My sis­ter hides when she is most needed

Weekend Argus (Saturday Edition) - - LIFE - JANET EL­LIS

THE PAT­TERNS of fam­ily be­hav­iour are es­tab­lished early. Even if we don’t stick la­bels on one an­other, we know what to expect from the funny one, the cre­ative one or the one who’s always su­per-or­gan­ised.

You may not be the old­est – you don’t say in your let­ter – but you def­i­nitely re­gard your youngest sis­ter as the baby and the one who ought to do as she’s told.

I suspect it doesn’t take much for her to wind you up ei­ther – whether it’s about some­thing triv­ial or the ma­jor events hap­pen­ing now.

You prob­a­bly even take some com­fort from her re­li­able lack of re­li­a­bil­ity, when so much is un­pre­dictable with your par­ents’ health and prospects. Luck­ily you’re close, so you ob­vi­ously get over th­ese episodes and keep in touch.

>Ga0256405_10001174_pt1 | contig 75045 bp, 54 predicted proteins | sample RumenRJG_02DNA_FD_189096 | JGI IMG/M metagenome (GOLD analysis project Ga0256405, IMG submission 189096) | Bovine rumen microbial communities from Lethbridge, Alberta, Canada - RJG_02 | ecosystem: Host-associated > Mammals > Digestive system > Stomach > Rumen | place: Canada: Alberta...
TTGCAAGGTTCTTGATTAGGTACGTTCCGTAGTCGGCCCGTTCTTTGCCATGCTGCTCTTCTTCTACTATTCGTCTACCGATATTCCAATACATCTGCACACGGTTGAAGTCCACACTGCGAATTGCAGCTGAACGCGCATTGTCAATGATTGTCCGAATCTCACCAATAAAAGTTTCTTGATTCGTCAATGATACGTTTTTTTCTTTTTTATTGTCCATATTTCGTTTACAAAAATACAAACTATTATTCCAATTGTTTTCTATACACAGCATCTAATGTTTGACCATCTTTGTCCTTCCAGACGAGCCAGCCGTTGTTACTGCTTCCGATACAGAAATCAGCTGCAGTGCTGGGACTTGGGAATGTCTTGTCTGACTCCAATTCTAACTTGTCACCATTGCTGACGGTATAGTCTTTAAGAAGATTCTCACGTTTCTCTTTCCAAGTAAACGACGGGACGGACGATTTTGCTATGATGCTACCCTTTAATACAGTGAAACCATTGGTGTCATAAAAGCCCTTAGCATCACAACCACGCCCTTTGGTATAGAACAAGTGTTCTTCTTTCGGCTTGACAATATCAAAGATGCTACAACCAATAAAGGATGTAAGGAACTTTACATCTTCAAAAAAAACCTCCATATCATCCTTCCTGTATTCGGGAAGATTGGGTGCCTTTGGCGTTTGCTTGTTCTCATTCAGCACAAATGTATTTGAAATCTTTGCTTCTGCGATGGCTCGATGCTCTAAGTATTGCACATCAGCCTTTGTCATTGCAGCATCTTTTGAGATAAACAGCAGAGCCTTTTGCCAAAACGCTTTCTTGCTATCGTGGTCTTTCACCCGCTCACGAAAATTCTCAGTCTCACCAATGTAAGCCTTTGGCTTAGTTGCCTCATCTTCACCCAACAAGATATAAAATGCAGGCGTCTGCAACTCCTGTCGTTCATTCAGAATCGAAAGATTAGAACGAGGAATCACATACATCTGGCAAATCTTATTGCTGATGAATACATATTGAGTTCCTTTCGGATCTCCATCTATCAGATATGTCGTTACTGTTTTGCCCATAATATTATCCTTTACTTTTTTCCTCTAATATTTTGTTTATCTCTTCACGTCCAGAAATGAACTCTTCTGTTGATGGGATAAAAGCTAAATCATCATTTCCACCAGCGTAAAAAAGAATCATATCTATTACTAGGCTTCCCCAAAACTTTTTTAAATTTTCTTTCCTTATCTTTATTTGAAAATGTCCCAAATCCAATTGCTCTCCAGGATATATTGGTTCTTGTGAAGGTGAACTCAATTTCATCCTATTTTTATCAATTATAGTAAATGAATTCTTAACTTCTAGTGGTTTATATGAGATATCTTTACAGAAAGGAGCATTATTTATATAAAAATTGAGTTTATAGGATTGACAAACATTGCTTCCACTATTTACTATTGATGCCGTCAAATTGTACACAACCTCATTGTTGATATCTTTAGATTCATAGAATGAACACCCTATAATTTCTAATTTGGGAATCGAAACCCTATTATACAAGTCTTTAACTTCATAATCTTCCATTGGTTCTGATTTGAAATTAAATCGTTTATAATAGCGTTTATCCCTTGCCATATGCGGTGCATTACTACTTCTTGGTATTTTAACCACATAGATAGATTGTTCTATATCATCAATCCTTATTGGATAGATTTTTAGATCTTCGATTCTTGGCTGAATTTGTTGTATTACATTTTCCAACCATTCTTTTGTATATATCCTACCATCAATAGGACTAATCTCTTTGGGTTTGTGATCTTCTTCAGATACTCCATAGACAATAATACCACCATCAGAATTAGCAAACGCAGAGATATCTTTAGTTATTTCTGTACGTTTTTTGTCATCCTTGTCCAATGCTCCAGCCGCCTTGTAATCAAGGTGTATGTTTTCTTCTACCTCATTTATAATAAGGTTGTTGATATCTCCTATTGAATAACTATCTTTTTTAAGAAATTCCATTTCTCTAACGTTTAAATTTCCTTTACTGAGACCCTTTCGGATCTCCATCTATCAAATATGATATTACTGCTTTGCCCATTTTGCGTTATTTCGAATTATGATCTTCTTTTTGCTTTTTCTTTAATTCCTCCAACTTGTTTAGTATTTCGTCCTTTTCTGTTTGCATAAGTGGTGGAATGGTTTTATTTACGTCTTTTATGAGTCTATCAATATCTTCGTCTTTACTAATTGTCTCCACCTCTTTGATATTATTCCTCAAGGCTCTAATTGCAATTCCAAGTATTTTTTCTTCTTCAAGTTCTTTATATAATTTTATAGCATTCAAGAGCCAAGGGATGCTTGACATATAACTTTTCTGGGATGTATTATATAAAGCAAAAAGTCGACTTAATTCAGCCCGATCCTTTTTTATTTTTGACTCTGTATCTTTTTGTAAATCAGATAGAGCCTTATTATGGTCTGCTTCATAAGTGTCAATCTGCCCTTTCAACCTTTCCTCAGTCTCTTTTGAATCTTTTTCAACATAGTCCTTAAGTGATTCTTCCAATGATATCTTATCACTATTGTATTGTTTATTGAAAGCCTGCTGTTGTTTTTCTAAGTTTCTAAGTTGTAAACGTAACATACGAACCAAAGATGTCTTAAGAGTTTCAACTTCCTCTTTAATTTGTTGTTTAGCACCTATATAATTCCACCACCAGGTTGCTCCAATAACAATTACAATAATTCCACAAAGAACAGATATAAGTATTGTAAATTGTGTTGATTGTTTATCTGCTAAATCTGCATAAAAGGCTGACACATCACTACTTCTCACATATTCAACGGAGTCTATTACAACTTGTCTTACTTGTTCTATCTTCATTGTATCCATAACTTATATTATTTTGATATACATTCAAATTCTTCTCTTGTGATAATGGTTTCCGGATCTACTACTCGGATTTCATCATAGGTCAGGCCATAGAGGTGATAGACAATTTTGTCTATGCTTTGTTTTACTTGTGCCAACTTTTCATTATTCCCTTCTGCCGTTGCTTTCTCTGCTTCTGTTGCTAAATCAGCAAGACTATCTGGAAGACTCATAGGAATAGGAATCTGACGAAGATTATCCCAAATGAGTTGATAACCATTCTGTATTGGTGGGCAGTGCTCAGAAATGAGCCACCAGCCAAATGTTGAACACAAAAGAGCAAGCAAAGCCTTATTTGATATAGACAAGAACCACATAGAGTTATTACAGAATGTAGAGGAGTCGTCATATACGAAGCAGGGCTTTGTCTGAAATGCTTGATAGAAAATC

Does she demon­strate this lack of re­spon­si­bil­ity all the time? You say she dis­ap­pears when the go­ing gets tough, but that im­plies she’s around when it comes to deal­ing with day-to-day things.

It might be she feels a spare part at times of cri­sis. You may switch into ca­pa­ble mode with such speed that it leaves her with no role. What do you want from her? You deal ad­mirably well with the stress of hav­ing elderly par­ents and a de­mand­ing son, but it sounds as if what you’d like is the lov­ing sup­port only a sis­ter can give. That’s not some­thing you can force, but you can en­cour­age it.

And you have to ad­mit you need her, too, and aren’t just ir­ri­tated by what you see as her fail­ings. Noth­ing will halt your fa­ther’s de­cline or rad­i­cally im­prove your mother’s prog­no­sis. But what can hap­pen next is their chil­dren face those facts to­gether and be­gin to make plans.

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